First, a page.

Over the past several months, many industries in the U.S., including the transportation and supply chain sectors, have been facing labor shortages. Among the many reasons for these shortages is an education gap for new recruits. At the same time, technology is changing so rapidly that current workers are at risk of falling behind. Education and training are more crucial than ever, especially in a post-pandemic world that is increasingly reliant on technology.
On the recruiting side, trade schools are ramping up efforts to attract students to certain programs. In Alabama, one community college is offering an apprenticeship program for diesel technicians that allows students to earn money while taking classes. The classes are held online and can be taken anywhere, while competency tests are held on campus at students’ convenience. This allows them to gain work experience through their paid apprenticeships while earning their associate’s degrees.
The program also recently integrated virtual reality into their program, which helps to further enhance what students learn in the classroom. They’re not the first to use VR as a training tool. Some lift truck companies have also used VR as a way to train technicians safely. VR is useful for new technicians as well as correcting bad habits of existing employees.
Many companies are also investing in reskilling and upskilling their current employees to fill their changing needs. Digital tools are a growing part of the supply chain industry, particularly in distribution centers, where companies like Amazon utilize automation heavily. Companies with a talented and loyal workforce will save on hiring expenses by training workers they already have. However, reskilling does come with its own monetary and time costs. To find balance, many companies are adopting a hybrid model of hiring and reskilling to maintain a skilled staff that can keep up with technological changes.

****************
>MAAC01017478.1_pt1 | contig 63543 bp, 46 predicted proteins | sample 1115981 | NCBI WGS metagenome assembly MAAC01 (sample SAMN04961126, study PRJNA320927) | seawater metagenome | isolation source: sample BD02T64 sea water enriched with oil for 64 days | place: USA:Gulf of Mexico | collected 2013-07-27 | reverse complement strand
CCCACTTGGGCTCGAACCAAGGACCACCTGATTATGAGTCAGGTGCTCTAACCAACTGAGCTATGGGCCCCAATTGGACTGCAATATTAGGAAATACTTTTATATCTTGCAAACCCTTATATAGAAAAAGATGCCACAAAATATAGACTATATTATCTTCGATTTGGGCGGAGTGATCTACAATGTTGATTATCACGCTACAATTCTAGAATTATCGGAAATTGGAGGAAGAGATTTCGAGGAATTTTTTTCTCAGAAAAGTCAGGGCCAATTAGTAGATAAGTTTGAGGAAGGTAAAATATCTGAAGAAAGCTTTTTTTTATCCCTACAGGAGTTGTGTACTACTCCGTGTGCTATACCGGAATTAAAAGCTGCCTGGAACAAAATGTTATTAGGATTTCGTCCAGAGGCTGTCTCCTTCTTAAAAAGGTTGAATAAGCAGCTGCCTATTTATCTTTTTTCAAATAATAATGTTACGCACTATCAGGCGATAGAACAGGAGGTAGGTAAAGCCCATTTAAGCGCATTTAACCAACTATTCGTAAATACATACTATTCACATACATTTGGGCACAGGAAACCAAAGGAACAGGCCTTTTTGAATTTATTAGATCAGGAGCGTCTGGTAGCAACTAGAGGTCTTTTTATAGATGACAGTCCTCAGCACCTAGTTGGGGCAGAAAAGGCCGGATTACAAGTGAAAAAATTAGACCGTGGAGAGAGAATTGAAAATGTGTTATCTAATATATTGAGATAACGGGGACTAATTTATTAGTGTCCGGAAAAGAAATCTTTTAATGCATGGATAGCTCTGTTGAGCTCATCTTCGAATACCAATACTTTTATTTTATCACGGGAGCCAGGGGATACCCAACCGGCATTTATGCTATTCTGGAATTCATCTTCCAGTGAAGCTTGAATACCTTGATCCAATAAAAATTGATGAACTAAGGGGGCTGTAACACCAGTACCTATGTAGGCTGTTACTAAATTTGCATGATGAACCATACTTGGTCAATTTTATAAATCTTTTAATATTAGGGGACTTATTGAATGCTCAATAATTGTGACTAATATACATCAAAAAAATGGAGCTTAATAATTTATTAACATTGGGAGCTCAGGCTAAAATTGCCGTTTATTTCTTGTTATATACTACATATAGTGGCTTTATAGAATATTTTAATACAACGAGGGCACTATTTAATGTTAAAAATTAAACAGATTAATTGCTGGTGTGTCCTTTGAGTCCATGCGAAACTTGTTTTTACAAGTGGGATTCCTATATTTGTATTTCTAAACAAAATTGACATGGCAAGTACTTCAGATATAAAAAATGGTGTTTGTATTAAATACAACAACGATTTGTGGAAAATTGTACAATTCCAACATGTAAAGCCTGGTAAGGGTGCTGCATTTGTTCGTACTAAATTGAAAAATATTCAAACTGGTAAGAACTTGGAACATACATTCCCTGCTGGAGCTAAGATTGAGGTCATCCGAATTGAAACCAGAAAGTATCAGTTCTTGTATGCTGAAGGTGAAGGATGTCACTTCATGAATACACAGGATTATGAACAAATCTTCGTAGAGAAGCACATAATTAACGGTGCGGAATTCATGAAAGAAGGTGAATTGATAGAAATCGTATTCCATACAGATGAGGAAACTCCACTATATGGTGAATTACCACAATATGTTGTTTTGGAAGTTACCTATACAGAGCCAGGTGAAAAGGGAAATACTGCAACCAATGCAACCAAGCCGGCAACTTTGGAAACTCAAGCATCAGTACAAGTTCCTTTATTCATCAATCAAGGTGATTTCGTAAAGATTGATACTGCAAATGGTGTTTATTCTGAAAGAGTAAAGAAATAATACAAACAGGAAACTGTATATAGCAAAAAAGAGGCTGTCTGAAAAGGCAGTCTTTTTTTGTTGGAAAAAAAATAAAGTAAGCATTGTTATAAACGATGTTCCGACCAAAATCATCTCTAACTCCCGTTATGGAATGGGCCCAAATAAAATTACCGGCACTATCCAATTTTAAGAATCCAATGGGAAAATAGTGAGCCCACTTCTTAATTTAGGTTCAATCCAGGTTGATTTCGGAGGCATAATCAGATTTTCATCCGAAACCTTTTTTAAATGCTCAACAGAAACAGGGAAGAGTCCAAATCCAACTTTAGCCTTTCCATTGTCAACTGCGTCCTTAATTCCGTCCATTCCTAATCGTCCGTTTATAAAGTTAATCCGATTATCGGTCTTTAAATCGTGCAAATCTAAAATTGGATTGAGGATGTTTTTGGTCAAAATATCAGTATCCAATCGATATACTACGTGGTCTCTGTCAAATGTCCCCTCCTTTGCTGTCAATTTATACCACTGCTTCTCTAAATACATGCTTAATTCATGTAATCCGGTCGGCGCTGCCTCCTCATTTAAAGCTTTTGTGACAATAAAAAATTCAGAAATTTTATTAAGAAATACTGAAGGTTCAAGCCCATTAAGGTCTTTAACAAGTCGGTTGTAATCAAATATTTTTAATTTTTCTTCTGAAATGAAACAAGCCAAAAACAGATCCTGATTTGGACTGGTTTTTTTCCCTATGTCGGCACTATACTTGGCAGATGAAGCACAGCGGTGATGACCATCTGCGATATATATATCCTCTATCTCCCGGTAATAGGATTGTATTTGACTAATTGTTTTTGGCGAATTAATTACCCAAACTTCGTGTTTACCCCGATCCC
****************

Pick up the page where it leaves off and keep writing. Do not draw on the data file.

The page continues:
Technical skills are not the only way to upskill employees. Non-technical or “soft” skills are becoming more important than ever in a post-pandemic landscape. Leadership, accountability, creativity and teamwork bring value to a company at any level. At Millwood, our team members receive weekly leadership training. Team members also have access to resources to further their own education independently.
“Training and education are important to Millwood because we want everyone to continue to develop into the very best version of themselves,” Debora Chizmar, Millwood’s director of corporate development said.
Education, whether technical or not, is an ongoing effort for team members, no matter the department they’re in.
“Millwood’s owners know that change and improvement are slow and steady, and learning and development never ends,” Debora said. “It’s a personal and lifelong journey.”
Whether they are hiring, upskilling or retraining, companies in the supply chain industry will need to prioritize education to keep their employees up to date with the needed skills of the future.